Diving Deep Into Digital Experiences

Kai Goerlich

 

Google Cardboard VR goggles cost US$8
By 2019, immersive solutions
will be adopted in 20% of enterprise businesses
By 2025, the market for immersive hardware and software technology could be $182 billion
In 2017, Lowe’s launched
Holoroom How To VR DIY clinics

Link to Sources


From Dipping a Toe to Fully Immersed

The first wave of virtual reality (VR) and augmented reality (AR) is here,

using smartphones, glasses, and goggles to place us in the middle of 360-degree digital environments or overlay digital artifacts on the physical world. Prototypes, pilot projects, and first movers have already emerged:

  • Guiding warehouse pickers, cargo loaders, and truck drivers with AR
  • Overlaying constantly updated blueprints, measurements, and other construction data on building sites in real time with AR
  • Building 3D machine prototypes in VR for virtual testing and maintenance planning
  • Exhibiting new appliances and fixtures in a VR mockup of the customer’s home
  • Teaching medicine with AR tools that overlay diagnostics and instructions on patients’ bodies

A Vast Sea of Possibilities

Immersive technologies leapt forward in spring 2017 with the introduction of three new products:

  • Nvidia’s Project Holodeck, which generates shared photorealistic VR environments
  • A cloud-based platform for industrial AR from Lenovo New Vision AR and Wikitude
  • A workspace and headset from Meta that lets users use their hands to interact with AR artifacts

The Truly Digital Workplace

New immersive experiences won’t simply be new tools for existing tasks. They promise to create entirely new ways of working.

VR avatars that look and sound like their owners will soon be able to meet in realistic virtual meeting spaces without requiring users to leave their desks or even their homes. With enough computing power and a smart-enough AI, we could soon let VR avatars act as our proxies while we’re doing other things—and (theoretically) do it well enough that no one can tell the difference.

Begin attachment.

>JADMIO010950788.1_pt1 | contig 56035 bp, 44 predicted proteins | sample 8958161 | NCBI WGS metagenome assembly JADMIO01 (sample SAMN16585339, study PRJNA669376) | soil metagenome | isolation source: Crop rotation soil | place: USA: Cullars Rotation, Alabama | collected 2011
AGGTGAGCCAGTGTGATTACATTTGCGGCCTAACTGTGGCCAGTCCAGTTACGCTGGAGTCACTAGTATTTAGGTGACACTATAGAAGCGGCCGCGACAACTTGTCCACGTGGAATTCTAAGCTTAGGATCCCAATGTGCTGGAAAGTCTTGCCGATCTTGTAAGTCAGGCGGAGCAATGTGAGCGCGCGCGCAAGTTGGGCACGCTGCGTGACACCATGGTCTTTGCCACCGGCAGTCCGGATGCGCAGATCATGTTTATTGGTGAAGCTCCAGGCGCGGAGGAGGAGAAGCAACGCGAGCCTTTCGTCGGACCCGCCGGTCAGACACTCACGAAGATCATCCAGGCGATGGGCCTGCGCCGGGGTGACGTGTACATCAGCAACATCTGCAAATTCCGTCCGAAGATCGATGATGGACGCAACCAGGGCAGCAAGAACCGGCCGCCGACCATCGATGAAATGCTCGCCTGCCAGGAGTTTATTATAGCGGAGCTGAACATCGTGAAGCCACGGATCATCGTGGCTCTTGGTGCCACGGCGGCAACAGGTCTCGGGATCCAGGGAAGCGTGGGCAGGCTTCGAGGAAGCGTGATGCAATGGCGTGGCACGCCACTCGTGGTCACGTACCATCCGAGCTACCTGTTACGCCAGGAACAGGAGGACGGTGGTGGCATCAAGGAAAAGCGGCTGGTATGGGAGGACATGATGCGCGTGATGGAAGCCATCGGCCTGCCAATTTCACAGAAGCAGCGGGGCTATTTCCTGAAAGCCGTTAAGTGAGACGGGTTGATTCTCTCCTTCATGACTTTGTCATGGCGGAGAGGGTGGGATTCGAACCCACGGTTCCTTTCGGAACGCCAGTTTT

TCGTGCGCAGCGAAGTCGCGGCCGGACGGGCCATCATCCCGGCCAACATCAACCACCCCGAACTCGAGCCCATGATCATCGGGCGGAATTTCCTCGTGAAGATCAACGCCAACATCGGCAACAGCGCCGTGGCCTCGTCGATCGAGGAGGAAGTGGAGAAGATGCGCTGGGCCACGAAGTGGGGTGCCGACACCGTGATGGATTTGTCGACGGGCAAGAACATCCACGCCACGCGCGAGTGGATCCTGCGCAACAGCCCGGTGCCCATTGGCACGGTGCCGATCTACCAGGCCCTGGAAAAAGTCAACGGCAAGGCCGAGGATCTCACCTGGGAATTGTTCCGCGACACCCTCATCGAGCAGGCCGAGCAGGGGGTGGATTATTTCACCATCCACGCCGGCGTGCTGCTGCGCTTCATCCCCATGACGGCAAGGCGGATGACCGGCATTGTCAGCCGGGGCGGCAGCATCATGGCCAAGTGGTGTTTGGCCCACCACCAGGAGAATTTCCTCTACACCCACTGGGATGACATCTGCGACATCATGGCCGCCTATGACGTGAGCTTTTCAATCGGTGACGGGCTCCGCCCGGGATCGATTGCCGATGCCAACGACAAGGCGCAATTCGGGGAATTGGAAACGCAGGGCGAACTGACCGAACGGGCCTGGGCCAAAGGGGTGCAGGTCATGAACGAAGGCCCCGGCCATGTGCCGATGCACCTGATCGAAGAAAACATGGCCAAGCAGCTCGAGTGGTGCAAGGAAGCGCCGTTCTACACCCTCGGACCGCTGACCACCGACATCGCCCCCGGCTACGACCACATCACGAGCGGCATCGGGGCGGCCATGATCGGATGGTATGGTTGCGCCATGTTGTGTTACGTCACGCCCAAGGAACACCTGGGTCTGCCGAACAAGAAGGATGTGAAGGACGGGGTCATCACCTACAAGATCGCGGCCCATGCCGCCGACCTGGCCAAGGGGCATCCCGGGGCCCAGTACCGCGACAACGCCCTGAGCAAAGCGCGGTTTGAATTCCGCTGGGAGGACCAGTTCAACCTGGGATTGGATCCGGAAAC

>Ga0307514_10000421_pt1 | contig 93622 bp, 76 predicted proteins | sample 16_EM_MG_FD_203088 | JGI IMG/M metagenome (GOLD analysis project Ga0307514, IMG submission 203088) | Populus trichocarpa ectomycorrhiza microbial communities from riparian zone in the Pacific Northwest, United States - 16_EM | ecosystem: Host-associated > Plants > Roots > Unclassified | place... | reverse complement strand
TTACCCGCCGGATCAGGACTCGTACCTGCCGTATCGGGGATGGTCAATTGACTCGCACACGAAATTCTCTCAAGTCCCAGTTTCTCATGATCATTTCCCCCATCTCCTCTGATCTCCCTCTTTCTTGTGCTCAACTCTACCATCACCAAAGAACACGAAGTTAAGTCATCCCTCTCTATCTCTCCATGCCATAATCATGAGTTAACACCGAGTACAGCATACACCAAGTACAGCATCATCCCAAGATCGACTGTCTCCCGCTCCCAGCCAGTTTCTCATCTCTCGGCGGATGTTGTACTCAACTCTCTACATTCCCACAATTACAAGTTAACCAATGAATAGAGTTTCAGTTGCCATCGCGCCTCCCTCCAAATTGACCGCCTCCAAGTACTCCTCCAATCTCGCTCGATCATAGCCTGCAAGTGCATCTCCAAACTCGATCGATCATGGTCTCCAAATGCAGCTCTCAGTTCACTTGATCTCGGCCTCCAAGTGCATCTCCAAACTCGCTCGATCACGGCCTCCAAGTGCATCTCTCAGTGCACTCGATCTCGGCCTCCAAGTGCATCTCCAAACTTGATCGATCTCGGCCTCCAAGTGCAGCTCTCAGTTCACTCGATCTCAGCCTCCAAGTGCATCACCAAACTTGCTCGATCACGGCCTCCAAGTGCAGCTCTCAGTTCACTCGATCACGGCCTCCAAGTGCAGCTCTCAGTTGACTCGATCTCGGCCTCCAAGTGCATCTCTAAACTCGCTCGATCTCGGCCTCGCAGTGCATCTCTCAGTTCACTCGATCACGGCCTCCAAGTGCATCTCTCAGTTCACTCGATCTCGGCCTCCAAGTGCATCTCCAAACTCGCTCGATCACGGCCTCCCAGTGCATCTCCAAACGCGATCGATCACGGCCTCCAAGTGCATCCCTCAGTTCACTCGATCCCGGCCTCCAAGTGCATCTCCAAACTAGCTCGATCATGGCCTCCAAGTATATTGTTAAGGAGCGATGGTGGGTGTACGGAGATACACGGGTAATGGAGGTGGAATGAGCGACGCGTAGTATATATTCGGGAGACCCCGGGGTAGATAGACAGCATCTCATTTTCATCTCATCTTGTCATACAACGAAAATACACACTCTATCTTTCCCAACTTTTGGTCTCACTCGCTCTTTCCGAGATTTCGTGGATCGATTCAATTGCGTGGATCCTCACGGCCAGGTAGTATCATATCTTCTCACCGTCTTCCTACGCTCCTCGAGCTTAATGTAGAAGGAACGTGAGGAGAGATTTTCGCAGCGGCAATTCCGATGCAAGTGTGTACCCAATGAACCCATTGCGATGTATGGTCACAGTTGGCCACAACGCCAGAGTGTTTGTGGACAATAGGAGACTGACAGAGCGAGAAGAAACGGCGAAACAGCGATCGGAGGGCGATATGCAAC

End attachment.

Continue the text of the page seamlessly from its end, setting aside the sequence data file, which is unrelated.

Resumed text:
We’ll need a way to signal when an avatar is being human driven in real time, when it’s on autopilot, and when it’s owned by a bot.


What Is Immersion?

A completely immersive experience that’s indistinguishable from real life is impossible given the current constraints on power, throughput, and battery life.

To make current digital experiences more convincing, we’ll need interactive sensors in objects and materials, more powerful infrastructure to create realistic images, and smarter interfaces to interpret and interact with data.

When everything around us is intelligent and interactive, every environment could have an AR overlay or VR presence, with use cases ranging from gaming to firefighting.

We could see a backlash touting the superiority of the unmediated physical world—but multisensory immersive experiences that we can navigate in 360-degree space will change what we consider “real.”


Download the executive brief Diving Deep Into Digital Experiences.


Read the full article Swimming in the Immersive Digital Experience.

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Kai Goerlich

About Kai Goerlich

Kai Goerlich is the Chief Futurist at SAP Innovation Center network His specialties include Competitive Intelligence, Market Intelligence, Corporate Foresight, Trends, Futuring and ideation. Share your thoughts with Kai on Twitter @KaiGoe.heif Futu

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Blockchain: Much Ado About Nothing? How Very Wrong!